So many times people came to me and said, “There’s no place for me to be heard or seen” or “It’s such a saturated marketplace! I’m not even going to bother trying to share my story.” Even more so, the concept of storytelling has gotten a somewhat bad reputation lately because so many people are using it as a sales technique. Stories sell because of their engaging and persuasive powers and the kind of emotional, empathetic, and behavioral responses they elicit.
But long before it became the hot marketing and sales trend as it is quite known to be now, storytelling, from the start of the universe, has been a human connection to all. So don’t think of it in terms of a sale you’re going to gain something by sharing your story. Instead, think of it in terms of “I get to meet somebody new”, “I get to make a bigger impact and a bigger imprint in the world by sharing my personal experience with somebody who really needs to hear it.” It’s really all about forming connections and the genuine desire to share experiences, lessons learned, and things that are meaningful to you and potentially valuable to others.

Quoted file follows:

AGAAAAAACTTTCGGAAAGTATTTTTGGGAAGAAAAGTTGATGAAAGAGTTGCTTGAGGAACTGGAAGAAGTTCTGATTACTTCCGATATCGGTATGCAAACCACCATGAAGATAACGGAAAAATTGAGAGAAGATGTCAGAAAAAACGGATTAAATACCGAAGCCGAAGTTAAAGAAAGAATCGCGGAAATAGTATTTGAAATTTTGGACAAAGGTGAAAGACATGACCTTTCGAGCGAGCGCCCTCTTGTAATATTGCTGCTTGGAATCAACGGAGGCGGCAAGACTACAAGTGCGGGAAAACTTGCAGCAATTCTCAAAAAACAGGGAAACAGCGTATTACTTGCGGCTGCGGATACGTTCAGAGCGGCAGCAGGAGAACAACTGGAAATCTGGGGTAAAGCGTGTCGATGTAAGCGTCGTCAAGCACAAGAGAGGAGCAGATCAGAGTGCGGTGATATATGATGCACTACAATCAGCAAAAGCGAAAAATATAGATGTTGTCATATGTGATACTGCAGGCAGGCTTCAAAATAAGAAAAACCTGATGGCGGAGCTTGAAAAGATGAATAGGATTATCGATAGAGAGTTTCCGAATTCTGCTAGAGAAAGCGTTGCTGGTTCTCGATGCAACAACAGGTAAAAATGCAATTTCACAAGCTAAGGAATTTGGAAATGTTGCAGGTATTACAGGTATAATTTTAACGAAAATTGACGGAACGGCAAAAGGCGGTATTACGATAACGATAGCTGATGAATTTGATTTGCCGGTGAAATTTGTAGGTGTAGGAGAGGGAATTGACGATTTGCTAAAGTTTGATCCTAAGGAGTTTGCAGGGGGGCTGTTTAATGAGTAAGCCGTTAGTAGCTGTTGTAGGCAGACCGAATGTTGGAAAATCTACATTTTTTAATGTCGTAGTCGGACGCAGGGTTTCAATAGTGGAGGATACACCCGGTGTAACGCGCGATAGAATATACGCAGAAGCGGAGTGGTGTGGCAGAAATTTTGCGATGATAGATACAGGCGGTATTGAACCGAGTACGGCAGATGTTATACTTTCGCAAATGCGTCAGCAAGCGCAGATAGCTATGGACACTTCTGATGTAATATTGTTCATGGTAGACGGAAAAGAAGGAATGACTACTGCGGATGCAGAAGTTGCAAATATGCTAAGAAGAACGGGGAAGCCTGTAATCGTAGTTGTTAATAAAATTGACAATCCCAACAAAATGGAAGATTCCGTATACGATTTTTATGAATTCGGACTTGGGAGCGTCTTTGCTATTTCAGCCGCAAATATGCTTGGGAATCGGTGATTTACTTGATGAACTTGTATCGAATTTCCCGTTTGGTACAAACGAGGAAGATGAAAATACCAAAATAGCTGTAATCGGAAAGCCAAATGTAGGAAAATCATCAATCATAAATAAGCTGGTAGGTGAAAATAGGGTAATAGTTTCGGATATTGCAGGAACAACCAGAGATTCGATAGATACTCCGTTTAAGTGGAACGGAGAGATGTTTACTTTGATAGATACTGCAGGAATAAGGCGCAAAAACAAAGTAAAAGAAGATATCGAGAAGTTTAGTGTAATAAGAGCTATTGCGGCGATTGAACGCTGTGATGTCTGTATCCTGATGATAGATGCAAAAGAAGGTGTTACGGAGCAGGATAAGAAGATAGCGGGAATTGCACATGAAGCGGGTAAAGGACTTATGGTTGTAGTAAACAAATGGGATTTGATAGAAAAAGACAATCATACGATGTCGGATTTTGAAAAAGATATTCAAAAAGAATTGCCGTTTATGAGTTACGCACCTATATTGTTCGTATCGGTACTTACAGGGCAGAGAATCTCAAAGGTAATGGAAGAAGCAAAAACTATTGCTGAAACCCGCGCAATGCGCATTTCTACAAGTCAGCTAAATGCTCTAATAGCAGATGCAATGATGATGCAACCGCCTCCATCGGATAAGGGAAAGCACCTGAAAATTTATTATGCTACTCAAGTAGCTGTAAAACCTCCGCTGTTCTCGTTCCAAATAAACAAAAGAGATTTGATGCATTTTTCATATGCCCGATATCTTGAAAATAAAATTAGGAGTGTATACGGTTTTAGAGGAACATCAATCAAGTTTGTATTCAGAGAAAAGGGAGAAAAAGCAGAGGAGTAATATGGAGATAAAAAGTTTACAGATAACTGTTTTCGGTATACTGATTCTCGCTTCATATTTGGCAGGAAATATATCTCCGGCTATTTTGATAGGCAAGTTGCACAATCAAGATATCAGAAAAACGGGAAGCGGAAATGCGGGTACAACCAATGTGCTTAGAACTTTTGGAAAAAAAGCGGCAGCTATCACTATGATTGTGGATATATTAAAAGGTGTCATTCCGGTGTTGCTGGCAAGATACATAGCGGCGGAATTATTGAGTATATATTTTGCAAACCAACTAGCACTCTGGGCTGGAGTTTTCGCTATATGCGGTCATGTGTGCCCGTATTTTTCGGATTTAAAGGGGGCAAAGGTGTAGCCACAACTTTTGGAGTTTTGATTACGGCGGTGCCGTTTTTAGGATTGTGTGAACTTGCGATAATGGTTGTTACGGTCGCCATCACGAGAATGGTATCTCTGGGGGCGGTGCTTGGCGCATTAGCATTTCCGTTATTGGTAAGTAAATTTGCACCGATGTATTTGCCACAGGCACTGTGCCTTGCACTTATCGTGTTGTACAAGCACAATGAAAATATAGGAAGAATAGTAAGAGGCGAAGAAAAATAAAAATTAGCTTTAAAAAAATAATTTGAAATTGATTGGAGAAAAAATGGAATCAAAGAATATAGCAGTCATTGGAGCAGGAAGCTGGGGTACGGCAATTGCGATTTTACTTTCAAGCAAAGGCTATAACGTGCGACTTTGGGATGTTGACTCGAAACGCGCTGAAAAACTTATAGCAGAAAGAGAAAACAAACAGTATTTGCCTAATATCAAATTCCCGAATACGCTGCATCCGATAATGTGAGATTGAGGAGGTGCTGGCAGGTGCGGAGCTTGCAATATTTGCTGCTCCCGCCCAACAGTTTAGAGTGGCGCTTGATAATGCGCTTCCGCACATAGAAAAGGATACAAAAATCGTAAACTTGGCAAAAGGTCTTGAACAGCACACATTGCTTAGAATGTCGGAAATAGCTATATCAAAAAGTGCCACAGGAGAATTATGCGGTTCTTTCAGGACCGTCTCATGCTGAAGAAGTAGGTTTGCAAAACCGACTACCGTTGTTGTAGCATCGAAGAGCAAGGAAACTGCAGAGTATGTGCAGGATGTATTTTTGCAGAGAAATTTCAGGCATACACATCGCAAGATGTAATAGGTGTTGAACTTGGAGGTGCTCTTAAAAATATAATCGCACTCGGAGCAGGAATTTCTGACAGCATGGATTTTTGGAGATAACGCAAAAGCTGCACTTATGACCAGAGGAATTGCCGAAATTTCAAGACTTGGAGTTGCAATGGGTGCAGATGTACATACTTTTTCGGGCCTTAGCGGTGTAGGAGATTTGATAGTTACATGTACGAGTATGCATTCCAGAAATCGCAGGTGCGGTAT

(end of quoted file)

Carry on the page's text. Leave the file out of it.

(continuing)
I like to talk about storytelling in terms of a slice of life, an absorbable lesson that you can share with somebody. In the spirit of sharing, I want to share some quick inspiration and tips on ways that you can use your story, message, and voice to make an even bigger impact in the world. There are three questions you should always ask yourself:
- What lesson of mine can I pass on today? Find something that struck you, in a small of big way, something that would be valuable to someone else.
- Who needs to hear this lesson? Every good story or message needs a receptive audience to hear it. Put some thought into why this would be something they want to hear, what value it would bring to their lives, or what they might get out of it.
- In what format should I express it? Storytelling is done through speeches, videos, personal essays, books, online courses, social media, etc. There are so many ways for you to make an impact, even in a saturated marketplace. So ask yourself what lesson you’re supposed to share that day and get to work on sharing it.
The most important part about storytelling is that you have a consistent practice. That doesn’t mean you have to consistently share with the large market. A story can happen in a private conversation, in an email or a text message to a close friend. Start sharing your lessons and see the power of storytelling for yourself.